Oregon Prison Guard Union Sues Mentally Ill Prisoners
Oregon prison officials report that around 16 percent of the state’s 14,500 prisoners are “severely mentally ill.” In 2013 the union representing Oregon guards began suing some of those prisoners, in part to “hold them accountable” for physical altercations involving prison staff, according to Mike Van Patten, an Oregon State Penitentiary (OSP) sergeant and president of the Association of Oregon Correctional Employees (AOCE).
On January 4, 2013, Oregon State Correctional Institution (OSCI) guard Jeffrey Parnell filed suit in state court against prisoner Nikolas John Hainz, 22, seeking damages for assault, battery and intentional infliction of emotional distress. Parnell alleged that Hainz, who is HIV-positive, bit the inside of his cheek until it bled and then spat on him.
In March 2013, two other guards sued three more prisoners. OSCI guard James Cory West filed suit against prisoner Andrew Jacob McKay for sticking a finger in West’s eye during an altercation. Likewise, OSP guard John Helm sued two different prisoners. He alleged that one, Troy Stokke, had punched him about 20 times after knocking him down; when another prisoner came to Helm’s aid, Stokke stabbed him with a pencil.
Like Parnell, West and Helm sued the prisoners for assault or battery, or both, and sought $20,000 in damages.
Three of the prisoners sued by the guards were listed as “severely mentally ill” and one reportedly showed symptoms of mental illness, according to prison incident reports.
It is far from clear why the guard union believes that suing prisoners, including those who are mentally ill, will be effective in holding them accountable when prisoners who assault prison staff already face disciplinary sanctions – including segregation – and are potentially subject to new criminal charges.
Since 1999 it has been a felony for prisoners to throw bodily fluids on prison employees; assaulting a guard is also a felony. Convictions can result in an additional five years in prison, imposed consecutively to the sentence a prisoner is already serving.
Van Patten admitted that altercations with prisoners are “the nature of the beast,” but said the lawsuits were necessary to send a message because “assaults on staff have gotten worse.”
Except they haven’t. In 1999 the Oregon Department of Corrections (ODOC) reported 115 prisoner-on-staff assaults and a population of 9,400 prisoners. In 2013, ODOC officials reported 126 staff assaults and a prison population of 14,500. In other words, while the population increased 54.2 percent, the number of staff assaults increased just 10 percent. That represents an almost 30 percent decrease in the rate of staff assaults between 1999 and 2013.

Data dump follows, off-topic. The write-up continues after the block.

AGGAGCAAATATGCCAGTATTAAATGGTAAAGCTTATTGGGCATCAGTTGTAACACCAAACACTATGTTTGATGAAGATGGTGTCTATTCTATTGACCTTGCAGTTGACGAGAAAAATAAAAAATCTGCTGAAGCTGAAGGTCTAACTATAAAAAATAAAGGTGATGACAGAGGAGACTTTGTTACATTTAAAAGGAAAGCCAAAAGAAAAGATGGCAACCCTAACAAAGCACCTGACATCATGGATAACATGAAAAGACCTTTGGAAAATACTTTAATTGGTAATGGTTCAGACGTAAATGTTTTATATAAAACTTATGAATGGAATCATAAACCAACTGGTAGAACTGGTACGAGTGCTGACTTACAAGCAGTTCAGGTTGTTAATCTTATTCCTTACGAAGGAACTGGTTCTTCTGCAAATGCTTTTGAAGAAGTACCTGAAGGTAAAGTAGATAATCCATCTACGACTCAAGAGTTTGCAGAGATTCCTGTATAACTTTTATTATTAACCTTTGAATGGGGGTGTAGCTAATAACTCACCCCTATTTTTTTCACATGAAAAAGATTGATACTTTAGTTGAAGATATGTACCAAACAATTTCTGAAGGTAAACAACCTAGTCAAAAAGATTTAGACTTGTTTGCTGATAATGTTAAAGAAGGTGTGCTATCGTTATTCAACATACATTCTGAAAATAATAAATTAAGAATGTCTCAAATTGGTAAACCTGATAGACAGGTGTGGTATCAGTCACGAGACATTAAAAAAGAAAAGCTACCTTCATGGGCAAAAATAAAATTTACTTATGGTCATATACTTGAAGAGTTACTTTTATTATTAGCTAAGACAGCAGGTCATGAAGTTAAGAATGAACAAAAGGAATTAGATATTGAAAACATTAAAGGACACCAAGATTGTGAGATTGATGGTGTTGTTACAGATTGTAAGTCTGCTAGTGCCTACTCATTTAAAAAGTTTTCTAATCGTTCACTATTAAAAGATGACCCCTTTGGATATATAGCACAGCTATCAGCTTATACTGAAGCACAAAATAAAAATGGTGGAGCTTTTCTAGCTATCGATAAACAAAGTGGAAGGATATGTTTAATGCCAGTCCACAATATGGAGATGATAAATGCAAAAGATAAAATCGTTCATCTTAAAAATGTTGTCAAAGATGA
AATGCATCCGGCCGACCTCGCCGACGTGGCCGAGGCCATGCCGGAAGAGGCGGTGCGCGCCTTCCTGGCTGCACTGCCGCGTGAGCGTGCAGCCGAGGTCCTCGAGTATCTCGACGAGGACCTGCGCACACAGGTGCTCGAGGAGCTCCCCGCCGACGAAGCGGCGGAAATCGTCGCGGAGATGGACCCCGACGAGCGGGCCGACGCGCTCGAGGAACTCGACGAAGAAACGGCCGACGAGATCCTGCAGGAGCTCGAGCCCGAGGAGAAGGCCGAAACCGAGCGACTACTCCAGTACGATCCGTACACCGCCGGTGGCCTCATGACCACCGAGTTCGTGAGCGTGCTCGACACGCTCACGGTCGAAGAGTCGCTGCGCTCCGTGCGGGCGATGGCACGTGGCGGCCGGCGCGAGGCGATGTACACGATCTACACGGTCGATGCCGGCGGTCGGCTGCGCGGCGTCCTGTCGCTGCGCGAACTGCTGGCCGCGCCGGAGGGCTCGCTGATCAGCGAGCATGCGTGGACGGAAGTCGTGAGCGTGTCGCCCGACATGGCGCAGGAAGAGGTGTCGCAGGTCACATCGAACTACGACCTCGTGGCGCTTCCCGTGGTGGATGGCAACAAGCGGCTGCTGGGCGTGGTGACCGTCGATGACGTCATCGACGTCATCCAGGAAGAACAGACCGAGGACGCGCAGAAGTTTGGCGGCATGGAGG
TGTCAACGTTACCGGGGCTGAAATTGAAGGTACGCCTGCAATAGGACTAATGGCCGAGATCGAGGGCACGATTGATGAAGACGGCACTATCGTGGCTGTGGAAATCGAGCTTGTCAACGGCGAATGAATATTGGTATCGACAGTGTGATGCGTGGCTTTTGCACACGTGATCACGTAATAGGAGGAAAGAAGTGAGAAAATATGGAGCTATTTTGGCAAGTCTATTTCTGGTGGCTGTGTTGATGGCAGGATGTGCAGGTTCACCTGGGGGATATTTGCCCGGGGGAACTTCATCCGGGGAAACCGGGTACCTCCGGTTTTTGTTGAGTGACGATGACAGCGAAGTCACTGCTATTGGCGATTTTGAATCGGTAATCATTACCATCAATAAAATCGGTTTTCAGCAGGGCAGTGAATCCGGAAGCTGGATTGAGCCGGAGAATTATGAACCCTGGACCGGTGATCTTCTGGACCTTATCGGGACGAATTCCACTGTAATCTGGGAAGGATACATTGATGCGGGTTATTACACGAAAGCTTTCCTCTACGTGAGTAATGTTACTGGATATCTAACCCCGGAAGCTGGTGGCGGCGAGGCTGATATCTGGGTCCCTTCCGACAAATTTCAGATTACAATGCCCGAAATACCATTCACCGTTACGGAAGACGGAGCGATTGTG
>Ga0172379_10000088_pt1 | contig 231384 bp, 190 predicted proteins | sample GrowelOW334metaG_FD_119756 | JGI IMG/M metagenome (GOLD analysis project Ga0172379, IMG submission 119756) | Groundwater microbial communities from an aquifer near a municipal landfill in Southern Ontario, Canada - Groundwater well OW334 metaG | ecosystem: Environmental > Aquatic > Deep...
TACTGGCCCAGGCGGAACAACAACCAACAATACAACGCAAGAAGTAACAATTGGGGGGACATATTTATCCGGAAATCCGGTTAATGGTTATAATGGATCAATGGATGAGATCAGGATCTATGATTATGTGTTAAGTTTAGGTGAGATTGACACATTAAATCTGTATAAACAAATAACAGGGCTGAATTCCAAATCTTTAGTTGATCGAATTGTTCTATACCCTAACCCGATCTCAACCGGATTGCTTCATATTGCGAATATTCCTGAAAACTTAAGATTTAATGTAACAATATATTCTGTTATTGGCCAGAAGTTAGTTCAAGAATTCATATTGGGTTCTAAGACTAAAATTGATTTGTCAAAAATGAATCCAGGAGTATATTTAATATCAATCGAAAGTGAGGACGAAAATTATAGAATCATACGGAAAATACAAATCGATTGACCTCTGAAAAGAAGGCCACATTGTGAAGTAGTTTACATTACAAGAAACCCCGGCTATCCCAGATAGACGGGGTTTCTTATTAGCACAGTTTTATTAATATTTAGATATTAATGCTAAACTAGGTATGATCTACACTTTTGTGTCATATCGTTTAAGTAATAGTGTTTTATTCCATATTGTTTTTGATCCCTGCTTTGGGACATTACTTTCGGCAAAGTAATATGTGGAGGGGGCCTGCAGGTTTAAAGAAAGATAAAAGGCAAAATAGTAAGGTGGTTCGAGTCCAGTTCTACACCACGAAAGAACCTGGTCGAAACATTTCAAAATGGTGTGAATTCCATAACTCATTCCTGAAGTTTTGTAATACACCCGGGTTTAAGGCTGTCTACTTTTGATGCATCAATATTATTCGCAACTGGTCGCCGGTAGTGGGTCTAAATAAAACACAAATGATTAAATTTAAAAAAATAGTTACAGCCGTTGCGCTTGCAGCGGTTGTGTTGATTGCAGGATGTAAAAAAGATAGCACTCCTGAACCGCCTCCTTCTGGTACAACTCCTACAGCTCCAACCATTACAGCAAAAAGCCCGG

“For us, one assault is too much,” Van Patten stated. “We didn’t get hired by the department to be punching bags.”
Adding insult to injury, the union initially retained Sean Riddell, disgraced former Oregon Department of Justice (DOJ) Chief Criminal Counsel, to sue prisoners who had physical altercations with guards.
As previously reported in PLN, on June 17, 2011 the DOJ demoted Riddell and suspended him for two months after it was discovered that he had destroyed government e-mails. While employed as the DOJ’s Chief Criminal Counsel, Riddell fostered a “shoot-first-ask-questions-later mentality” and was accused of using unethical bullying tactics to try to intimidate and coerce witnesses into lying. [See: PLN, Feb. 2012, p.40].
“I’m going to use all my 300 attorneys to hit you like a freight train,” he vowed in one case. Riddell resigned from the DOJ in May 2012; ethics complaints filed against him were later dismissed. [See: PLN, Oct. 2013, p.54].
Unfortunately, without the assistance of counsel, prisoners who face lawsuits filed by AOCE members – particularly those who are mentally ill – are almost guaranteed to lose in court. With legal representation they could assert affirmative defenses, file counterclaims against guards who instigated or encouraged the altercations, and possibly raise claims of contributory negligence, excessive force, inadequate training and supervision, etc.
In a March 10, 2015 phone interview with PLN, the attorney currently representing the AOCE members in lawsuits against prisoners, Becky Gallagher, said around 20 suits have been filed in state court. Of those, 10 to 15 have resulted in default judgments while the others remain pending. The judgments have been for $20,000 each. She stated she is paid a flat rate by the AOCE to litigate the cases; none of the judgments have thus far been collected.
That may change, however. A bill introduced in the Oregon legislature, HB 2761, would allow prisoners’ institutional accounts to be garnished to satisfy judgments that result from an “assault or battery” on an ODOC employee. According to Gallagher, the bill is modeled after a similar statute in Washington state. A public hearing on HB 2761 was held on February 19, 2015, and an ODOC official testified that while the department agrees “with the concept of the bill,” there are concerns that paying judgments to staff members would take precedence over collections for “victim restitution ..., child support, or court fees and fines.” Therefore, the ODOC requested additional time “to discuss these concerns and ideas.”
Sources: Statesman Journal, The Oregonian, www.kgw.com
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